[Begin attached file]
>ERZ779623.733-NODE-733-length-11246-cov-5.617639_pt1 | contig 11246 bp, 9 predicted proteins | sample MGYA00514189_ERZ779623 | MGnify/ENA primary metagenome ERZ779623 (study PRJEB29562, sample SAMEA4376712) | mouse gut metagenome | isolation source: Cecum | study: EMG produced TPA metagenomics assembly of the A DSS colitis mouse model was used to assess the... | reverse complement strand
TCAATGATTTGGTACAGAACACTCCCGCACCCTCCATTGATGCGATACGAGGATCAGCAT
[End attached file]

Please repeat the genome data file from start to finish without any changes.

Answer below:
>ERZ779623.733-NODE-733-length-11246-cov-5.617639_pt1 | contig 11246 bp, 9 predicted proteins | sample MGYA00514189_ERZ779623 | MGnify/ENA primary metagenome ERZ779623 (study PRJEB29562, sample SAMEA4376712) | mouse gut metagenome | isolation source: Cecum | study: EMG produced TPA metagenomics assembly of the A DSS colitis mouse model was used to assess the... | reverse complement strand
TCAATGATTTGGTACAGAACACTCCCGCACCCTCCATTGATGCGATACGAGGATCAGCAT